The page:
Literary mystery author Sheila Dalton joins us today to talk about how a trip to Guatemala inspired The Girl in the Box. Sheila was born in Hillingdon, England and emigrated with her family to Canada when she was six. She's worked as a barmaid, an art gallery assistant, an artist and crafter, a freelance editor and writer, and a librarian. She lives in Newmarket,Ontario with her husband, grown son, and two cats. Learn more about Sheila and her books at her website. -- AP
How Guatemala inspired my book
If you’re a reader, do you love books set in other countries? I hope so, because as a writer, I often get my inspiration from travels abroad.
My latest, a literary mystery (that’s what my editor calls it), The Girl in the Box, originated from a trip I took to Guatemala, way back in the eighties. I was traveling with a girlfriend. It wasn’t a vacation; it was an exploration. I wanted to write, and that seemed to require discovering more of the world and what it was all about.
We went for four months, with no itinerary and no reservations-in-advance. I had struggled to afford the trip through saving everything I could from my handicrafts business of the time. I lived in a ramshackle house in Toronto with a group of friends back then, and sold my crafts on the street, on consignment in stores, and at festivals and fairs. Luckily, the shared rent on our house was low, and I was very into an alternative lifestyle that meant not buying big ticket items or expensive clothes, so I was able to squirrel away just enough to cover our adventure.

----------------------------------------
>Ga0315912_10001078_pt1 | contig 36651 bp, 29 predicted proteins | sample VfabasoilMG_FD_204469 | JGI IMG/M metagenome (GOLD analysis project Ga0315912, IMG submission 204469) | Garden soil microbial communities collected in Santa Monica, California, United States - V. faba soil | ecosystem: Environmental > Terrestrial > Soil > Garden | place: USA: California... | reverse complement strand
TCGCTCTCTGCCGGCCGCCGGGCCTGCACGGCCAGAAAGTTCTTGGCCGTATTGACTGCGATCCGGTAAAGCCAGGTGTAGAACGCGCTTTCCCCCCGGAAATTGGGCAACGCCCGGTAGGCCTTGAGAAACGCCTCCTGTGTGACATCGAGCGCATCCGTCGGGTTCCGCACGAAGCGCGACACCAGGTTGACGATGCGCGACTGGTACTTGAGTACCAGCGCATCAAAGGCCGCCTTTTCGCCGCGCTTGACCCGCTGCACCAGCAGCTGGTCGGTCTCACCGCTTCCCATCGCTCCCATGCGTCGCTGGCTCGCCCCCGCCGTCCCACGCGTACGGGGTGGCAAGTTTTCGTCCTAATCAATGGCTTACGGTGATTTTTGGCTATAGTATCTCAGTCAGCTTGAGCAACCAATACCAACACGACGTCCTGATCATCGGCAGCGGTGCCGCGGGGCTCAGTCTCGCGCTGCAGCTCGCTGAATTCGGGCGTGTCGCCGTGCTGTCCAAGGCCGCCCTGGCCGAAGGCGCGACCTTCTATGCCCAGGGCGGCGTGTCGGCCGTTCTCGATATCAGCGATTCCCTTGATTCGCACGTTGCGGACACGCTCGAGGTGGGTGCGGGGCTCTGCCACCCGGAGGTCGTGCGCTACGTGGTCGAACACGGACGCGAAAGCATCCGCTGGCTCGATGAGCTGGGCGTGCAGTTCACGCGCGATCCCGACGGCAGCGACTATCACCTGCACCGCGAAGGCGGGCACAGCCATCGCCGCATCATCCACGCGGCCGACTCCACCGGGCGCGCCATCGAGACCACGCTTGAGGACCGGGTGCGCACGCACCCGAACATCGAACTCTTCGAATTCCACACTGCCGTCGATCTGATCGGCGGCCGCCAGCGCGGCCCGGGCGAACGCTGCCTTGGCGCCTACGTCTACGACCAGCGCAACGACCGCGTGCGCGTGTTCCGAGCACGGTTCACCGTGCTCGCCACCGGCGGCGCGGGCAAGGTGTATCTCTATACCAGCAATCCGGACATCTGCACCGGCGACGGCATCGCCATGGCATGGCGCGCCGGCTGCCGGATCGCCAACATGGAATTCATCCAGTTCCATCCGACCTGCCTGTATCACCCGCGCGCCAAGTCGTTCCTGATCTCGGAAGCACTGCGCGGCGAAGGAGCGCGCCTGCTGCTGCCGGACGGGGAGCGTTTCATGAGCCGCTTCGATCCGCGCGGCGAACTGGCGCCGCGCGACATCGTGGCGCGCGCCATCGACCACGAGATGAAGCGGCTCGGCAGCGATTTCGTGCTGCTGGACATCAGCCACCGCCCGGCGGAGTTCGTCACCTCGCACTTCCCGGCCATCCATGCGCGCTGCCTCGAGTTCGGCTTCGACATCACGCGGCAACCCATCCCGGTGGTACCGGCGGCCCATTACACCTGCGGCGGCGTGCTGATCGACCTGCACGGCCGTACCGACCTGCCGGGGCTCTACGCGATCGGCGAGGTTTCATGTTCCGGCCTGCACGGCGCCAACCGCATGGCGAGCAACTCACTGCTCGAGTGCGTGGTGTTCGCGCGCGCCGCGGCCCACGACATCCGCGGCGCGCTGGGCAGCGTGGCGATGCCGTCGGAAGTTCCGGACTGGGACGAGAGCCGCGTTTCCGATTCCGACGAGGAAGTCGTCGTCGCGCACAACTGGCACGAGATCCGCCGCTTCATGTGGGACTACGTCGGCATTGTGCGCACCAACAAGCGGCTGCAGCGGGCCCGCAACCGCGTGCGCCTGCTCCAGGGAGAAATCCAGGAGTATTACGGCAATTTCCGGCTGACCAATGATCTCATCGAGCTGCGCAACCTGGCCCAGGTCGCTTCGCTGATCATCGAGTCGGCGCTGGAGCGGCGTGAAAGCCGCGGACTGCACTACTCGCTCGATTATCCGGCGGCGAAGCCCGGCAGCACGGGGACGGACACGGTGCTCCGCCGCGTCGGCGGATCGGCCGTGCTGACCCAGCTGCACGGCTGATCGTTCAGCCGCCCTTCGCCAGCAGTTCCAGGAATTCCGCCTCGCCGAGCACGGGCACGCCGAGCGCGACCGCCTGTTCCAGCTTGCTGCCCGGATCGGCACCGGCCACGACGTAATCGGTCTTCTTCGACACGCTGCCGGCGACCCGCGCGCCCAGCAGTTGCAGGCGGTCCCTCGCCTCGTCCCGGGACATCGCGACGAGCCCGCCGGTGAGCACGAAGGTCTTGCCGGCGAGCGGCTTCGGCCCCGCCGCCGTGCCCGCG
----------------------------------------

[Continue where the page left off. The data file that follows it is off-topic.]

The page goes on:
We traveled on second-class buses and stayed in no-star accommodations. It was what we wanted, to be close to what we then defined as the “realities” of Central America. What we saw shocked us. It was the time of the Civil War, when the government was pitted against guerrillas fighting for the rights of the Maya, and there were terrible things going on. On one bus trip, several Mayan men were taken away by soldiers and never returned. We found out later they had been killed.
The beauty of the country could not blind us to the secret tragedy all around us. Locals told us of screams heard coming from a village church at night, a church they were convinced had been converted to a jail and torture center for rebels.
I was horrified by all this. I did not feel capable of using it in fiction. But it stayed in my mind for years and years, until, at last in the late nineties, a story began to gather together inside my head. It wasn’t a story directly about war or genocide or politics: it was the story of a beautiful Mayan teenager traumatized by violence, kept in a shed by her parents who believe she is cursed, and rescued by a North American doctor she ultimately kills. Finding out why was the mystery the doctor’s lover, a journalist, set out to solve.
Thanks so much for joining us today, Sheila. Readers, have you ever travelled to worn-torn or strife-riddled locales? Tell us about your experiences and the impact they had on you. -- AP